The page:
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International Journal of Alzheimer’s Disease
Volume 2010, Article ID 348065, 9 pages
Research Article

A Pilot Study of the Impact of NHS Patient Transportation on Older People with Dementia

1South West Yorkshire Partnerships NHS FoundationTrust, Block 9, Fieldhead Hospital, Ouchthorpe Lane, Wakefield WF1 3SP, UK
2University of Huddersfield, Old Age Psychiatry, South West Yorkshire Partnership NHS Foundation Trust, Calder Unit, Fieldhead Hospital, Ouchthorpe Lane, Wakefield WF1 3SP, UK
3Research & Development, West Yorkshire Mental Health R & D Consortium, Leeds Partnership Foundation NHS Trust, St. Mary's House, St. Mary's Road, Leeds LS7 3JX, UK
4Research & Effectiveness, The Mid Yorkshire Hospitals NHS Trust, Rowan House, Pinderfields General Hospital, Aberford Road, Wakefield WF1 4EE, UK
5Old Age Psychiatry, Harold Wilson Building, The University of Huddersfield, Queensgate, Huddersfield HD1 3DH, UK

Received 28 October 2009; Revised 24 March 2010; Accepted 1 April 2010

Academic Editor: George Grossberg

Copyright © 2010 Nicola Roberts et al. This is an open access article distributed under the Creative Commons Attribution License, which permits unrestricted use, distribution, and reproduction in any medium, provided the original work is properly cited.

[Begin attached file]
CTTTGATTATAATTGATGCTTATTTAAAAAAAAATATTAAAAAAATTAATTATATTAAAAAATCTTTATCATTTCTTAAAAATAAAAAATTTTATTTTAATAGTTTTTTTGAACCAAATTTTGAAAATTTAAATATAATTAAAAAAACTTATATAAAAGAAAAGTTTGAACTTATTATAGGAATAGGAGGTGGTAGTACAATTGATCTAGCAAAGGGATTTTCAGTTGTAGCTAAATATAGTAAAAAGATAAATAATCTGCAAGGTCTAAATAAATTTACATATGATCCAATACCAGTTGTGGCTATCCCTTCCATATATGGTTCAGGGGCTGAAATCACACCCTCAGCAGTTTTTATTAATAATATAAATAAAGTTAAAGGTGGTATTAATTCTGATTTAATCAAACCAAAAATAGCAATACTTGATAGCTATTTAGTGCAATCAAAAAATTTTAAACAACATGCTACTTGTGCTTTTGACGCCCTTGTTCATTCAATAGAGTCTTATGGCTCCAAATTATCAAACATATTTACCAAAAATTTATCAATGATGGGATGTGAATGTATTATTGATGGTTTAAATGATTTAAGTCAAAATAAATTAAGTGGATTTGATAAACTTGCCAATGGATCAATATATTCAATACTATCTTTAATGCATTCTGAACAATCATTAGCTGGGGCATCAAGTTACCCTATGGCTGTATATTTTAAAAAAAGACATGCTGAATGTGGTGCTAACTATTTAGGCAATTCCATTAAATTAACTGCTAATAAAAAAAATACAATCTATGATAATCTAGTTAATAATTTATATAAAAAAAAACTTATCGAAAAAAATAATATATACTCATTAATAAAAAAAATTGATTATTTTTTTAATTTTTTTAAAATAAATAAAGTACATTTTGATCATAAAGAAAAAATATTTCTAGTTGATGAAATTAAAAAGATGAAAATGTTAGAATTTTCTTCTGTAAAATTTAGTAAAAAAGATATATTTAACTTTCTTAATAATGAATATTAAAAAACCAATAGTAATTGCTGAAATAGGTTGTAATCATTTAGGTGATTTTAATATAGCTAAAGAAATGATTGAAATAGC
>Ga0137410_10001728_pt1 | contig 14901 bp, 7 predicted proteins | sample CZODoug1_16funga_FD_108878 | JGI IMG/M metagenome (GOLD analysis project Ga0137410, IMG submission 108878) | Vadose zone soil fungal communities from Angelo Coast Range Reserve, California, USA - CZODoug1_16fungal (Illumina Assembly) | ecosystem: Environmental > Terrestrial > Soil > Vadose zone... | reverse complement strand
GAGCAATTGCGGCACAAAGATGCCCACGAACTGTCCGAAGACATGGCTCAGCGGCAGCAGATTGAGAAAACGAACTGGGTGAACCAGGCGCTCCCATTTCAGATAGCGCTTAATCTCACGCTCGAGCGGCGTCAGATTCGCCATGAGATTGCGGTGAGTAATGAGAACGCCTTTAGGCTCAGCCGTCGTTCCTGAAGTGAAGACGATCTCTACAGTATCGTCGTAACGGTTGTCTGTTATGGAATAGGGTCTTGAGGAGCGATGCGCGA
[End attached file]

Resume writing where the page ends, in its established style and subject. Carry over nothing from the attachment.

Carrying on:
Background. A pilot study using a mixed methodology was used to evaluate the effects of travelling on NHS Patient Transport Service ambulances on the experience of patients with dementia. The study assessed the feasibility of using Dementia Care Mapping in this setting and looked at the effects of the presence of designated staff teams on journeys, compared to journeys without such designated staff. Method. Dementia Care Mapping was used to observe and record participants' behaviour, mood, and engagement during their outward and return journeys to NHS hospital sites. Observations were analysed for themes relating to the effects of travelling on PTS across the two groups. Results and Conclusions. Participant's observed mood scores did not differ significantly across the two groups but the range of behaviours recorded on the escorted group journeys did and were reflective of formal care environments. The findings from this study highlight the importance of trained escorts on NHS PTS ambulances for people with dementia and provide important information regarding further research in this area.